Poverty articles

This page contains a selection of articles and editorials from our Poverty journal. Published three times a year, it is sent to all CPAG members as part of the membership package.

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  • Poverty, social security and stigma

    Issue 144 (Spring 2013)

    ‘Proud to be poor’ is not a banner under which many want to march.’

    Writing recently about the lack of respect accorded to those living on a low income, Ruth Lister identified the strong and historic link between poverty and stigma. Social security can be seen as a way of helping to reduce the stigma of poverty, providing enough for people to participate in society, without being reduced to charity. But in recent years, there has been a perception of an increasing sense of stigma attached simply to the receipt of benefits. Kate Bell asks whether social security itself has become a source of shame.

  • Measuring child poverty: can we do better?

    Issue 144 (Spring 2013)

    In June 2012 when the government published the Households Below Average Income dataset for 2010/11, it announced at the same time that it would revisit the question of how we measure child poverty in the UK. In November 2012, a public consultation on the topic was launched when the Department for Work and Pensions issued the document Measuring Child Poverty: a consultation on better measures of child poverty. Jonathan Bradshaw looks at the key aspects of the various dimensions that the government has selected for inclusion, assesses their appropriateness for inclusion in any metric of child poverty and presents the shortcomings of the proposed new measure.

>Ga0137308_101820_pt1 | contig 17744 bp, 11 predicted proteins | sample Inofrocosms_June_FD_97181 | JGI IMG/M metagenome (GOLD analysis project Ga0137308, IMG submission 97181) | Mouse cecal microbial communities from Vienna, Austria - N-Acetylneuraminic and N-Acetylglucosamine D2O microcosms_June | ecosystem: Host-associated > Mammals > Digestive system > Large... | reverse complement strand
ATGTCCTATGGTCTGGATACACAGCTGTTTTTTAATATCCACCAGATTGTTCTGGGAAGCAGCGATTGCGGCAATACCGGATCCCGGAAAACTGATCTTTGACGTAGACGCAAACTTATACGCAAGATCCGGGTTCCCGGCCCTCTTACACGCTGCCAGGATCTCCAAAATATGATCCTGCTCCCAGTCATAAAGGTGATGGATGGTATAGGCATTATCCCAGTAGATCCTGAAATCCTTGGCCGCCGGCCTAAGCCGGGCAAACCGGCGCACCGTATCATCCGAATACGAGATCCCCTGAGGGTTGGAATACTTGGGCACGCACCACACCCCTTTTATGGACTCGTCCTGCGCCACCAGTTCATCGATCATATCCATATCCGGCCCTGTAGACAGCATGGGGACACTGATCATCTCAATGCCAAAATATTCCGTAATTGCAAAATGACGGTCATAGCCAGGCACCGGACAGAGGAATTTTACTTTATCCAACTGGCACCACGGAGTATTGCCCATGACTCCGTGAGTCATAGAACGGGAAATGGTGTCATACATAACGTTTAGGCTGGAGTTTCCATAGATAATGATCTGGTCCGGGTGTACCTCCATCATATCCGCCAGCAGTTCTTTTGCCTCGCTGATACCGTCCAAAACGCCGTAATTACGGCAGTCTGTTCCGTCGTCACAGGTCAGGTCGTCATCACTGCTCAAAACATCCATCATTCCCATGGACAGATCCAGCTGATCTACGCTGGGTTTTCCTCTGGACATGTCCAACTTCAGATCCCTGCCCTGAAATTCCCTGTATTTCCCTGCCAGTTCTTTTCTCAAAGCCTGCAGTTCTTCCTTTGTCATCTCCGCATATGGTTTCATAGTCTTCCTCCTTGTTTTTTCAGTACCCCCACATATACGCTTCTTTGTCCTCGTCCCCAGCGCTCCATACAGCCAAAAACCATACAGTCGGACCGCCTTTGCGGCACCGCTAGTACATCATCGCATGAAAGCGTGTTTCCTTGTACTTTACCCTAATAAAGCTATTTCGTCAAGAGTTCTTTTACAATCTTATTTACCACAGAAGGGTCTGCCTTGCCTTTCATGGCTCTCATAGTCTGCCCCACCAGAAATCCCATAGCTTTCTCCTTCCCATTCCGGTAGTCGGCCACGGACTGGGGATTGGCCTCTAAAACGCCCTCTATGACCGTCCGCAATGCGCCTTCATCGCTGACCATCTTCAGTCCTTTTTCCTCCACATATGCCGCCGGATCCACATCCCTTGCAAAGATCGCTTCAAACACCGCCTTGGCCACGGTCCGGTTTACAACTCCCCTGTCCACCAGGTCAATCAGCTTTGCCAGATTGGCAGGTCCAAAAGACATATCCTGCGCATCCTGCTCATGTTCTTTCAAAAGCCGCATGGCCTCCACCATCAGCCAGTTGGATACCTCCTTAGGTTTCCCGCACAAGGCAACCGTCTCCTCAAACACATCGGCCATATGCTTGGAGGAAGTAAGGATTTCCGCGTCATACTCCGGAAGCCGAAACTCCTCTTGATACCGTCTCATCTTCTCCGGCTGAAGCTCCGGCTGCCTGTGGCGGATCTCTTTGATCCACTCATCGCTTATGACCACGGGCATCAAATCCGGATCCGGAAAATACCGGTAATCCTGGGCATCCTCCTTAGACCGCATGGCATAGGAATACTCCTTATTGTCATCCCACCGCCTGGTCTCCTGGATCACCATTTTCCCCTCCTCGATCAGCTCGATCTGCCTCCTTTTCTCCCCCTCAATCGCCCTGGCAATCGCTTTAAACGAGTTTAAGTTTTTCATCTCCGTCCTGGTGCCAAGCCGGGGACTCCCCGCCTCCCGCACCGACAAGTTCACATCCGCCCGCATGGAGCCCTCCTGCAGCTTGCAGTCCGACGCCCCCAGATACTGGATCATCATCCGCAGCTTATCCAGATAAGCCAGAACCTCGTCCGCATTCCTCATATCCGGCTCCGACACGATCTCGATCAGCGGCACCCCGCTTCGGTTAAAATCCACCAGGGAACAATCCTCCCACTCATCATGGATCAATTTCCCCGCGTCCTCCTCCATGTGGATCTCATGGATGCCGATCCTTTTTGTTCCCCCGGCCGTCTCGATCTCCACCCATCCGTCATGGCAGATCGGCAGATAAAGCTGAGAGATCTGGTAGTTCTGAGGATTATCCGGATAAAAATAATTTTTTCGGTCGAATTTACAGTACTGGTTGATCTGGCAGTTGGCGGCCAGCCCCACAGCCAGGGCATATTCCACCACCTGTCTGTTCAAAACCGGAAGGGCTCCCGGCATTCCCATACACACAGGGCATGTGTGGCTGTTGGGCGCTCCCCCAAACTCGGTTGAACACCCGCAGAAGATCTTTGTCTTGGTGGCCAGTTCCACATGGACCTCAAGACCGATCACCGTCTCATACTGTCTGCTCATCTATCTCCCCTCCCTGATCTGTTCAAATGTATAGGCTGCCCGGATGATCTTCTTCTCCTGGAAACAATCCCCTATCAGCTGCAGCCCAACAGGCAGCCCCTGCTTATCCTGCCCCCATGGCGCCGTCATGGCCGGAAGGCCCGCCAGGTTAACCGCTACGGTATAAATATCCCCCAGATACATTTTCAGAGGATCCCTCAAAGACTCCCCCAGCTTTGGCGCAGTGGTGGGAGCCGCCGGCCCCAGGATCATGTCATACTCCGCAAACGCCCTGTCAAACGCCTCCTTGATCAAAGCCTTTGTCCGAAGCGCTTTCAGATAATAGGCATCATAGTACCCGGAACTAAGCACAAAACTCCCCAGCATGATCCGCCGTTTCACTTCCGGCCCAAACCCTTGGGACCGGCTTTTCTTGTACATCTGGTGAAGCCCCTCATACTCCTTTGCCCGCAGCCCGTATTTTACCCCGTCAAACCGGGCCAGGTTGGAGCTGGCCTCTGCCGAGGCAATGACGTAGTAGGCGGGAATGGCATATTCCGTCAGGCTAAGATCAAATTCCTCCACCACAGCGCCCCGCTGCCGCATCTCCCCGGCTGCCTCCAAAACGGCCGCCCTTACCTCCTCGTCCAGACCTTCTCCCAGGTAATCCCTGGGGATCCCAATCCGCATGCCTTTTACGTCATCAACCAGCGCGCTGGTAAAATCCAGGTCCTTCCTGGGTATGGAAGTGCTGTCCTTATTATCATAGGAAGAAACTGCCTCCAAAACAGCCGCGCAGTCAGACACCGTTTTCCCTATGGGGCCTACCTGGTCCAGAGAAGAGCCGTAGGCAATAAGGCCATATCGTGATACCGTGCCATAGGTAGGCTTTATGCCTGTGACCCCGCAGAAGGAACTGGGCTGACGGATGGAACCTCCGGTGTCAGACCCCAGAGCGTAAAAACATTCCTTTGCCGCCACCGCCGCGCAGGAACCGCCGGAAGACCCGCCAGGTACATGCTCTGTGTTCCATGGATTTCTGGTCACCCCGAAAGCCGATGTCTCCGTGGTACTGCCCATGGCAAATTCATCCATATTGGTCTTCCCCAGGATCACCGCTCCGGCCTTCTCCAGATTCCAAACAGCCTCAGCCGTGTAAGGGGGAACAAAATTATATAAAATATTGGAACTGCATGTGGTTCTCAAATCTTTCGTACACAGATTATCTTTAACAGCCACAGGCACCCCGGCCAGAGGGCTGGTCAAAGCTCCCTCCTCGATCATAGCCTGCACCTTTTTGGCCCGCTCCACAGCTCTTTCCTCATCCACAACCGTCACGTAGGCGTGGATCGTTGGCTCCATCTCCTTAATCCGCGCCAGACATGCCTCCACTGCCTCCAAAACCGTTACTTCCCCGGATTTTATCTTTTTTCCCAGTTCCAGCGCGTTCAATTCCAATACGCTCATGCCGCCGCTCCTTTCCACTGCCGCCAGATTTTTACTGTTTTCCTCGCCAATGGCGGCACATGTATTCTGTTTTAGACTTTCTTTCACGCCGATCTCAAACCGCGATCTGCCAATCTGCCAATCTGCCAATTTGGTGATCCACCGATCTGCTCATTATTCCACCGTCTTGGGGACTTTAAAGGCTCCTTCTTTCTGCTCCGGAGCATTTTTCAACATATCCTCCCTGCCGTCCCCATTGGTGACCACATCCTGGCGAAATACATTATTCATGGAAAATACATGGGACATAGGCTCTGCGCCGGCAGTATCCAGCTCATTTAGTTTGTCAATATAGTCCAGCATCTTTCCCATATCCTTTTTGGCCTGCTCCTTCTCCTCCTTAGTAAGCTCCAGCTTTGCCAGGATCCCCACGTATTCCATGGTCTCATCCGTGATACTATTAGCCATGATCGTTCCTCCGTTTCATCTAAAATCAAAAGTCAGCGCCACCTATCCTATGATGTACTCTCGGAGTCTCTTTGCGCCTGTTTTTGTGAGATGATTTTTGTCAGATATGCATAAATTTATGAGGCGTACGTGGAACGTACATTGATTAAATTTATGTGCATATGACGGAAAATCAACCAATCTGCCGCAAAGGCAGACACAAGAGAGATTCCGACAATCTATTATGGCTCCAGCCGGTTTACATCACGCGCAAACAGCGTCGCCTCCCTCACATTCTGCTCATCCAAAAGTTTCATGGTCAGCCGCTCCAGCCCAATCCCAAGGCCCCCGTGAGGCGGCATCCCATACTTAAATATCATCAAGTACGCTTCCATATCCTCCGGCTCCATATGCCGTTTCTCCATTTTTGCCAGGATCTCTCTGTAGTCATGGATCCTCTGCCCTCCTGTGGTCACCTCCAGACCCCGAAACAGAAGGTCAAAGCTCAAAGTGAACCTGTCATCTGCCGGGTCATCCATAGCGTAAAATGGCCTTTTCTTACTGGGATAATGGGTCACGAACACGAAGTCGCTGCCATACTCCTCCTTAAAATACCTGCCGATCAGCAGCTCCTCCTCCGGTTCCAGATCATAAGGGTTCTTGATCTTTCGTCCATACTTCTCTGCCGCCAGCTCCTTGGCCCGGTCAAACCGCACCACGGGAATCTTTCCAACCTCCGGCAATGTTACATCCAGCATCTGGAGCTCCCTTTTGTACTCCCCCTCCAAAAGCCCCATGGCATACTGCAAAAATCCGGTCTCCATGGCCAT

• The impact of the Welfare Benefits Uprating Bill

    Issue 144 (Spring 2013)

    In December 2012, at the tail end of the parliamentary session, the government laid before the House of Commons a new piece of legislation. The Welfare Benefits Uprating Bill 2012 has a clear objective: to legitimate the Chancellor’s decision in his Autumn Statement to uprate key in- and out-of-work benefits by just 1 per cent for the next three fiscal years. Lindsay Judge explores the likely impacts of the Bill on the fortunes of children growing up in low-income families in the UK today, and subjects some of the rhetorical claims surrounding it to further scrutiny.

  • Why we need a relative income poverty measure

    Issue 143 (Autumn 2012)

    The latest international comparisons of child poverty rates from UNICEF show a smaller proportion of children living in relative income poverty in Hungary, Slovakia and Estonia than in the UK, Italy, Spain or the United States. Amid the current political debate about the value of measuring child poverty in this way, Dragan Nastic draws together UNICEF’s perspective to argue why it is still the best measure of the government’s success in countering child poverty.

  • The indignity of the Welfare Reform Act

    Issue 143 (Autumn 2012)